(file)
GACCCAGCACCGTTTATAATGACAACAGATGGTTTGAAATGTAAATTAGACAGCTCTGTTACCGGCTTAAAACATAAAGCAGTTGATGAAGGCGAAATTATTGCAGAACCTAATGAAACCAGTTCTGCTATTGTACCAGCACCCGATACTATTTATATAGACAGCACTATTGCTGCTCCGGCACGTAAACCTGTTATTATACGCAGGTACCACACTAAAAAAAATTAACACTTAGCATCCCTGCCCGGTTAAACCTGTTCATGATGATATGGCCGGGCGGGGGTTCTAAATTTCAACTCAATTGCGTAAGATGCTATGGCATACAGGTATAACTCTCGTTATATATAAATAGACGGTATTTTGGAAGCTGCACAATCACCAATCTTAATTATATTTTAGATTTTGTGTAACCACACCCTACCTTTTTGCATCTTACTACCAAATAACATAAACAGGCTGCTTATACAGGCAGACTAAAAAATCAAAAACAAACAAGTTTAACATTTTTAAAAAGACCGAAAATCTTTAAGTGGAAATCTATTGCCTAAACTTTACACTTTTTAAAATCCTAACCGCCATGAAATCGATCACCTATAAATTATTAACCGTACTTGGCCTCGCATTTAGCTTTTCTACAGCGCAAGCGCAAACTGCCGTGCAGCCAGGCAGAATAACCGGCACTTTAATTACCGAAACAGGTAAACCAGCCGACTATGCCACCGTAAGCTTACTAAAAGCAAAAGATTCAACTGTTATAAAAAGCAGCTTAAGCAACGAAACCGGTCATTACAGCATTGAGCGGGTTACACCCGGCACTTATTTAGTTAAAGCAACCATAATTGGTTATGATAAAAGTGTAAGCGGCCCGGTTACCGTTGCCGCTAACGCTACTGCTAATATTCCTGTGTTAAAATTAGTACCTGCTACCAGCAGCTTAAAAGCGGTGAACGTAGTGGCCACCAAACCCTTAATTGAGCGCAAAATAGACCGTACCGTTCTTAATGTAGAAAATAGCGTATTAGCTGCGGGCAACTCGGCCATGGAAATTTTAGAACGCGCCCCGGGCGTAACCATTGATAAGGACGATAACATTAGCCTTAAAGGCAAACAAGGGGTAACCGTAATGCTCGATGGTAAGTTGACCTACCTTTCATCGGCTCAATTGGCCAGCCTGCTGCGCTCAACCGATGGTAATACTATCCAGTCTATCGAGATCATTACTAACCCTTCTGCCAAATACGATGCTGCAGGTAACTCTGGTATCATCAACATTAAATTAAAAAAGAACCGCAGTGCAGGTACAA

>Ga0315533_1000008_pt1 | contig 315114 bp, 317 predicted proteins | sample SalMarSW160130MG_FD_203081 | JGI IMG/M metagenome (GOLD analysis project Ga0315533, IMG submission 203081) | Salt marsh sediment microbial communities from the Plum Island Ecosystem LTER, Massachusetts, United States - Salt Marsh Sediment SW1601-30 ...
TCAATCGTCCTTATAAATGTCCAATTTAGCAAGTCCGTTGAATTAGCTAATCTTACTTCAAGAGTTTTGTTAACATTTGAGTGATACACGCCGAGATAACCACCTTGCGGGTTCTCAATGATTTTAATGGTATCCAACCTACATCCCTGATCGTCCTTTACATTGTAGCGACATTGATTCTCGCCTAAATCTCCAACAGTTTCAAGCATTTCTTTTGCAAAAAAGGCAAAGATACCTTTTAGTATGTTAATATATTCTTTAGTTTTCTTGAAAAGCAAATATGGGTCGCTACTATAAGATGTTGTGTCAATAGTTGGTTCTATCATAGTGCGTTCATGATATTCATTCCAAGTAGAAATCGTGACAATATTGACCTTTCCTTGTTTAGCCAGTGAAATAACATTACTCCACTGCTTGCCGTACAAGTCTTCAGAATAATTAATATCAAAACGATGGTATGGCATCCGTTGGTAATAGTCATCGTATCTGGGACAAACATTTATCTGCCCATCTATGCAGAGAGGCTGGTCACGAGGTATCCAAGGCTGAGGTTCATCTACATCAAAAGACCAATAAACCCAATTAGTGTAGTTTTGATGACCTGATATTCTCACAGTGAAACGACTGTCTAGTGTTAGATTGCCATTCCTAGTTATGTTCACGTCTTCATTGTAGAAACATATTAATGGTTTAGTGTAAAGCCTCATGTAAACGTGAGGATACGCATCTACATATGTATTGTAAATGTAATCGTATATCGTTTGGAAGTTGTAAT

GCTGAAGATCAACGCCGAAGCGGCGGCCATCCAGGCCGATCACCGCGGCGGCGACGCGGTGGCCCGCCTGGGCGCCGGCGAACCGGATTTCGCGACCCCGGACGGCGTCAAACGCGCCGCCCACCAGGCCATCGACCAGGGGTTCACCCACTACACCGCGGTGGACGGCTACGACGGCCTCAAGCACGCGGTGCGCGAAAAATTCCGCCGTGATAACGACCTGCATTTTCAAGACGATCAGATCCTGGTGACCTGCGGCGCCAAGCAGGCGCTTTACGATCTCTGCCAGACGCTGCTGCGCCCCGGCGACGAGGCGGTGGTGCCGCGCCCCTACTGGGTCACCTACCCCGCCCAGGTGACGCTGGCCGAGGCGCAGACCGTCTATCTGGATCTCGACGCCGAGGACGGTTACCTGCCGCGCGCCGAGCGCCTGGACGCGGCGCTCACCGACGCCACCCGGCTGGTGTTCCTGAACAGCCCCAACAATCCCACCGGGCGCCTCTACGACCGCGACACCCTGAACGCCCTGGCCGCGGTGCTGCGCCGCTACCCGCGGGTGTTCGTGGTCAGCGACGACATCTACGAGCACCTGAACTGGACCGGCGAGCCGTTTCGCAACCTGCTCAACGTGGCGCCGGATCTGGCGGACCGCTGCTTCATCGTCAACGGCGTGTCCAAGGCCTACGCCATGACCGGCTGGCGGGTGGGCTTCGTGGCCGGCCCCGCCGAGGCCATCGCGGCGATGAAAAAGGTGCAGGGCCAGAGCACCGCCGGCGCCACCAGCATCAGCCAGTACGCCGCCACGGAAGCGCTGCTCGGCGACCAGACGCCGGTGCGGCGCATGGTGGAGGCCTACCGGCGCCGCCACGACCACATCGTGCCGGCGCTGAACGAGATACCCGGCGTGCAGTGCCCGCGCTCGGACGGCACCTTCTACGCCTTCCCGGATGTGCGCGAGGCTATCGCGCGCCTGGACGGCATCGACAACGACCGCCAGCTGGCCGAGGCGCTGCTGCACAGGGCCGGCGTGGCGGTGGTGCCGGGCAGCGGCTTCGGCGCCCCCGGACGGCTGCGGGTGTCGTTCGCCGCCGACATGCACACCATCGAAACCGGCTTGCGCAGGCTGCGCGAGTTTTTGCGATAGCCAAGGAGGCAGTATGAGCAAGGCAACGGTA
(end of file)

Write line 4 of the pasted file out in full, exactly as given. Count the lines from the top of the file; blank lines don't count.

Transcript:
GCTGAAGATCAACGCCGAAGCGGCGGCCATCCAGGCCGATCACCGCGGCGGCGACGCGGTGGCCCGCCTGGGCGCCGGCGAACCGGATTTCGCGACCCCGGACGGCGTCAAACGCGCCGCCCACCAGGCCATCGACCAGGGGTTCACCCACTACACCGCGGTGGACGGCTACGACGGCCTCAAGCACGCGGTGCGCGAAAAATTCCGCCGTGATAACGACCTGCATTTTCAAGACGATCAGATCCTGGTGACCTGCGGCGCCAAGCAGGCGCTTTACGATCTCTGCCAGACGCTGCTGCGCCCCGGCGACGAGGCGGTGGTGCCGCGCCCCTACTGGGTCACCTACCCCGCCCAGGTGACGCTGGCCGAGGCGCAGACCGTCTATCTGGATCTCGACGCCGAGGACGGTTACCTGCCGCGCGCCGAGCGCCTGGACGCGGCGCTCACCGACGCCACCCGGCTGGTGTTCCTGAACAGCCCCAACAATCCCACCGGGCGCCTCTACGACCGCGACACCCTGAACGCCCTGGCCGCGGTGCTGCGCCGCTACCCGCGGGTGTTCGTGGTCAGCGACGACATCTACGAGCACCTGAACTGGACCGGCGAGCCGTTTCGCAACCTGCTCAACGTGGCGCCGGATCTGGCGGACCGCTGCTTCATCGTCAACGGCGTGTCCAAGGCCTACGCCATGACCGGCTGGCGGGTGGGCTTCGTGGCCGGCCCCGCCGAGGCCATCGCGGCGATGAAAAAGGTGCAGGGCCAGAGCACCGCCGGCGCCACCAGCATCAGCCAGTACGCCGCCACGGAAGCGCTGCTCGGCGACCAGACGCCGGTGCGGCGCATGGTGGAGGCCTACCGGCGCCGCCACGACCACATCGTGCCGGCGCTGAACGAGATACCCGGCGTGCAGTGCCCGCGCTCGGACGGCACCTTCTACGCCTTCCCGGATGTGCGCGAGGCTATCGCGCGCCTGGACGGCATCGACAACGACCGCCAGCTGGCCGAGGCGCTGCTGCACAGGGCCGGCGTGGCGGTGGTGCCGGGCAGCGGCTTCGGCGCCCCCGGACGGCTGCGGGTGTCGTTCGCCGCCGACATGCACACCATCGAAACCGGCTTGCGCAGGCTGCGCGAGTTTTTGCGATAGCCAAGGAGGCAGTATGAGCAAGGCAACGGTA